Best Swing Club 2000 | The Bash on Ash | Arts & Entertainment | Phoenix
Like Davy Crockett and the besieged band of rebels holed up at the Alamo, the local swing contingent refuses to wave the proverbial white flag and ditch the retro craze that's been replaced by Latin dance fever. Just as neo-swing bands have seen their sales and popularity dwindle, so too has the local movement of clubs and clubgoers that once led an active Valley scene dedicated to the style. Not surprisingly, the last holdout is the Bash on Ash, a repeat winner in this category, and one of the few nightspots still clinging to its faith in big-band booty-shakers with its weekly Thursday night swing set.

But these dancers are a determined bunch of cats and kittens. Even if the whole world is against this dying fad (and it seems that way), they're gonna go down swingin'!

Readers' Choice: The Bash on Ash

Best Joint for BPM Junkies and Fashion-Conscious Candy Ravers

Swell Records

Through police-instigated turmoil and the rave scene's unfortunate media-hyped drug hysteria associations, Swell has soldiered on for the past seven years selling the records that are spun at parties and the gear that the kids sport, throwing raves (including Musik, an annual event that's arguably the year's best consistently), and releasing cassettes, vinyl and CDs by local luminaries like the Bombshelter DJs and RC Lair.

Owner Russ Ramirez has a stellar cast of techno intelligentsia doing the shop's purchasing, including house master Pete Salaz and DJ Radar. The stock is consistently of-the-moment, a daunting task in the electro scene, which largely revolves around 12-inch vinyl singles. If you're into the BPM scene (that's "beats per minute" to all the rave-challenged) beyond just Ecstasy and Blow-Pops, you already know Swell.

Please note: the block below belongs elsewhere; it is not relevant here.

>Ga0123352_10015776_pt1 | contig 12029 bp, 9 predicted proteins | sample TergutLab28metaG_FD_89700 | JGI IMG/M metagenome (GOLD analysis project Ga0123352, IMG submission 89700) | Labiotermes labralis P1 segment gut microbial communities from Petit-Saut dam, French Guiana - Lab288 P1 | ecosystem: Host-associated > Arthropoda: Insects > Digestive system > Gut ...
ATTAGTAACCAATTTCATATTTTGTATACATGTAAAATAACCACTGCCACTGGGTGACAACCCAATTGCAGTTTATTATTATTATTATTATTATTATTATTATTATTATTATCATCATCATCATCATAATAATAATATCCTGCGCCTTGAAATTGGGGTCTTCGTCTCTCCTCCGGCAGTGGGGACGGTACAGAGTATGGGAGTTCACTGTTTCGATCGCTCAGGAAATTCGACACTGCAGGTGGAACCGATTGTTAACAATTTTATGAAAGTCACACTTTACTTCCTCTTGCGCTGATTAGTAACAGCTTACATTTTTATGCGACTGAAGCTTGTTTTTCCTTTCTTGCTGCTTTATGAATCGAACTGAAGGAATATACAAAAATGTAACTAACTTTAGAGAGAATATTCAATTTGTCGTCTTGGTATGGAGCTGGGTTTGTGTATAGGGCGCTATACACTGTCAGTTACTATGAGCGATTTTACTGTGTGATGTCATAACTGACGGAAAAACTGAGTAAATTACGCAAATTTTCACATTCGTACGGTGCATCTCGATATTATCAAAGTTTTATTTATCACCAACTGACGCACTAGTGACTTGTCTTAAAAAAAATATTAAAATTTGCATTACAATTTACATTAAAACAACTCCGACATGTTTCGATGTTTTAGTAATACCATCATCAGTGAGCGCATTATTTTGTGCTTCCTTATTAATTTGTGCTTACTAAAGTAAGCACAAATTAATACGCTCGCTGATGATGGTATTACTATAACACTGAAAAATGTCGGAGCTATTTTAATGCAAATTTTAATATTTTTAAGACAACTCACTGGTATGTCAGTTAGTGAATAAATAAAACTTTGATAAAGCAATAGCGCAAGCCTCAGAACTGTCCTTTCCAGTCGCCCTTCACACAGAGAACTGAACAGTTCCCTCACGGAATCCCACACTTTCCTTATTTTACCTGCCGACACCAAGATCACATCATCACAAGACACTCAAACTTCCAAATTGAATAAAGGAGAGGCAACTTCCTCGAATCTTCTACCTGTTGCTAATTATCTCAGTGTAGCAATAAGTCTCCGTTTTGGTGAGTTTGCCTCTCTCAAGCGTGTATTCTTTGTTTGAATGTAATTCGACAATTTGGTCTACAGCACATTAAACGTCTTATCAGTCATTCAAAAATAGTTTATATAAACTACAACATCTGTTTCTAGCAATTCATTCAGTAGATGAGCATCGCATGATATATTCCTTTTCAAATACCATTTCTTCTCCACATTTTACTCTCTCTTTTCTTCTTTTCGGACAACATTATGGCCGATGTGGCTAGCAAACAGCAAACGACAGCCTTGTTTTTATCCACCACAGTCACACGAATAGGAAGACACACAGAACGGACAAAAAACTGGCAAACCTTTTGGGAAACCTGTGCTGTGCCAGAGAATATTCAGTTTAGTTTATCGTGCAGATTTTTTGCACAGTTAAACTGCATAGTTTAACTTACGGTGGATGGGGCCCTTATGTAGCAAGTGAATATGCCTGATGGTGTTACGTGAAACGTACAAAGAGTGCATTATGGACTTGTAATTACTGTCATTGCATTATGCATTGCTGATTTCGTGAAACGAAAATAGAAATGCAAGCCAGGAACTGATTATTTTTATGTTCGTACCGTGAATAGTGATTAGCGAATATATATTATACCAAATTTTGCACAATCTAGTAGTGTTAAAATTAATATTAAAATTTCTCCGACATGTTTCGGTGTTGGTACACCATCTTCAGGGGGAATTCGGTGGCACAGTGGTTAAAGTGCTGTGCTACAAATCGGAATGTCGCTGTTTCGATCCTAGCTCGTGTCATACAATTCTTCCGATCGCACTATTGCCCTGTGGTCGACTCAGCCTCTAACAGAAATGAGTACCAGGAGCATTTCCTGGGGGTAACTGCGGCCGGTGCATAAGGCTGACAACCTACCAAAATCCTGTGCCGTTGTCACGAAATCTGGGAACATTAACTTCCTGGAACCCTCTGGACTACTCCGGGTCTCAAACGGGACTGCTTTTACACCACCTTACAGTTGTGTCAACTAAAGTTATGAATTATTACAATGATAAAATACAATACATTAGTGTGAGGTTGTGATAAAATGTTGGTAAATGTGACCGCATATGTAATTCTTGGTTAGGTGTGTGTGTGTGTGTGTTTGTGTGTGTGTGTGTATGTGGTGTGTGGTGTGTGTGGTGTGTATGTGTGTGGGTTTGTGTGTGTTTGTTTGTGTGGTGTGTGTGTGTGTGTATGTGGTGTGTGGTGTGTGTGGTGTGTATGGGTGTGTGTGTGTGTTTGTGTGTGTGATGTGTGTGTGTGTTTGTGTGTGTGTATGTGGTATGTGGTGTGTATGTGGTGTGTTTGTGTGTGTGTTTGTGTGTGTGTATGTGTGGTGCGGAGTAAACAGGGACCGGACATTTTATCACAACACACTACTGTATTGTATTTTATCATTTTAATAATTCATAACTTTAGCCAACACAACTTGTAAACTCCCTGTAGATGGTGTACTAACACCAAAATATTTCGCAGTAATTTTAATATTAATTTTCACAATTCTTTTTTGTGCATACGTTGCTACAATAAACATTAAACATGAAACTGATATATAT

Best Live Band to See in the Middle of a Three-Day Bender

Grave Danger

For those arguing that rock 'n' roll is truly the devil's music, they might just have the evidence they need in the form of local combo Grave Danger. It's not the band's sound -- which isn't really satanic rock, but actually a kind of surf-tinged rockabilly. Nor is it the songs -- usually sprite instrumentals or cartoonish tales of drunken and homicidal mayhem. It's just that whenever this trio hits the stage, the audience -- composed of normally upstanding citizens and community members -- follows the band down a road of booze-fueled hedonism, excess and good old-fashioned destructive fun.

Revived after a lengthy absence this past year, Grave Danger has been earning praise, popularity and costly repair bills for a series of performances that have seen band members passing out, diving into crowds, destroying stages and shaving their heads onstage. Taking their cues from well-imbibed showstoppers (Janis Joplin, George Jones, Foster Brooks), a Grave Danger concert makes folks forget God, good manners and city ordinances, leaving most venues drowning in a post-show ocean of blood, sweat and broken bottles. Forget the old bit about a rock 'n' roll heaven. If there's a rock 'n' roll hell, Grave Danger's gonna be the house band.

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